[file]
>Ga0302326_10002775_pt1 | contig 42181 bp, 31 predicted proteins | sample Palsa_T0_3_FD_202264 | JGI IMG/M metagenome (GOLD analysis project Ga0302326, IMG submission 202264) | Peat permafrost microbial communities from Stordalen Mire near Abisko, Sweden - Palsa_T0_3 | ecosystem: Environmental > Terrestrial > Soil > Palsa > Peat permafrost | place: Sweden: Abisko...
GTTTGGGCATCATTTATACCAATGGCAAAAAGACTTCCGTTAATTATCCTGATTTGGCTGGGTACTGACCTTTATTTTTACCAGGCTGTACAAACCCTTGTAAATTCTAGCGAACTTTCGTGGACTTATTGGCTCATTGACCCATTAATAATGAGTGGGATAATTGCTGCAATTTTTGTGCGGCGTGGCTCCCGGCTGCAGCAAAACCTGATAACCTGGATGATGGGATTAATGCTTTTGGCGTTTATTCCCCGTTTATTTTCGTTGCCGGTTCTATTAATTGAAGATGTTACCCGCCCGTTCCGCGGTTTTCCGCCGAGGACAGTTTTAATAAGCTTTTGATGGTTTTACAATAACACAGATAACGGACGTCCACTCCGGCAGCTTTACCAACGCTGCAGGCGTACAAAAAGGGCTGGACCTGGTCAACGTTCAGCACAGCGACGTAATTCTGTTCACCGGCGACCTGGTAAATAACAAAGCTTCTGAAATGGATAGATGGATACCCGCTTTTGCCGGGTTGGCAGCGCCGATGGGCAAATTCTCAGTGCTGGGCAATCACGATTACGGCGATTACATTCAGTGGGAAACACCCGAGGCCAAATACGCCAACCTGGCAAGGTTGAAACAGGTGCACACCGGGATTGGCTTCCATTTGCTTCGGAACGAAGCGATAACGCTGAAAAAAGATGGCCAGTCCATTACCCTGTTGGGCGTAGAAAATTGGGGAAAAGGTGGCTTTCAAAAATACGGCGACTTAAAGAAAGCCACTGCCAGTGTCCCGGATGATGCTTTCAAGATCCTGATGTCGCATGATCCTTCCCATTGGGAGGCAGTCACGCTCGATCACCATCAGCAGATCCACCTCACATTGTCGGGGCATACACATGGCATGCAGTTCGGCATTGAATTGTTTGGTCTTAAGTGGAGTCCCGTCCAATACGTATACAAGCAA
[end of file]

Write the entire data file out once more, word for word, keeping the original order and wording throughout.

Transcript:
>Ga0302326_10002775_pt1 | contig 42181 bp, 31 predicted proteins | sample Palsa_T0_3_FD_202264 | JGI IMG/M metagenome (GOLD analysis project Ga0302326, IMG submission 202264) | Peat permafrost microbial communities from Stordalen Mire near Abisko, Sweden - Palsa_T0_3 | ecosystem: Environmental > Terrestrial > Soil > Palsa > Peat permafrost | place: Sweden: Abisko...
GTTTGGGCATCATTTATACCAATGGCAAAAAGACTTCCGTTAATTATCCTGATTTGGCTGGGTACTGACCTTTATTTTTACCAGGCTGTACAAACCCTTGTAAATTCTAGCGAACTTTCGTGGACTTATTGGCTCATTGACCCATTAATAATGAGTGGGATAATTGCTGCAATTTTTGTGCGGCGTGGCTCCCGGCTGCAGCAAAACCTGATAACCTGGATGATGGGATTAATGCTTTTGGCGTTTATTCCCCGTTTATTTTCGTTGCCGGTTCTATTAATTGAAGATGTTACCCGCCCGTTCCGCGGTTTTCCGCCGAGGACAGTTTTAATAAGCTTTTGATGGTTTTACAATAACACAGATAACGGACGTCCACTCCGGCAGCTTTACCAACGCTGCAGGCGTACAAAAAGGGCTGGACCTGGTCAACGTTCAGCACAGCGACGTAATTCTGTTCACCGGCGACCTGGTAAATAACAAAGCTTCTGAAATGGATAGATGGATACCCGCTTTTGCCGGGTTGGCAGCGCCGATGGGCAAATTCTCAGTGCTGGGCAATCACGATTACGGCGATTACATTCAGTGGGAAACACCCGAGGCCAAATACGCCAACCTGGCAAGGTTGAAACAGGTGCACACCGGGATTGGCTTCCATTTGCTTCGGAACGAAGCGATAACGCTGAAAAAAGATGGCCAGTCCATTACCCTGTTGGGCGTAGAAAATTGGGGAAAAGGTGGCTTTCAAAAATACGGCGACTTAAAGAAAGCCACTGCCAGTGTCCCGGATGATGCTTTCAAGATCCTGATGTCGCATGATCCTTCCCATTGGGAGGCAGTCACGCTCGATCACCATCAGCAGATCCACCTCACATTGTCGGGGCATACACATGGCATGCAGTTCGGCATTGAATTGTTTGGTCTTAAGTGGAGTCCCGTCCAATACGTATACAAGCAA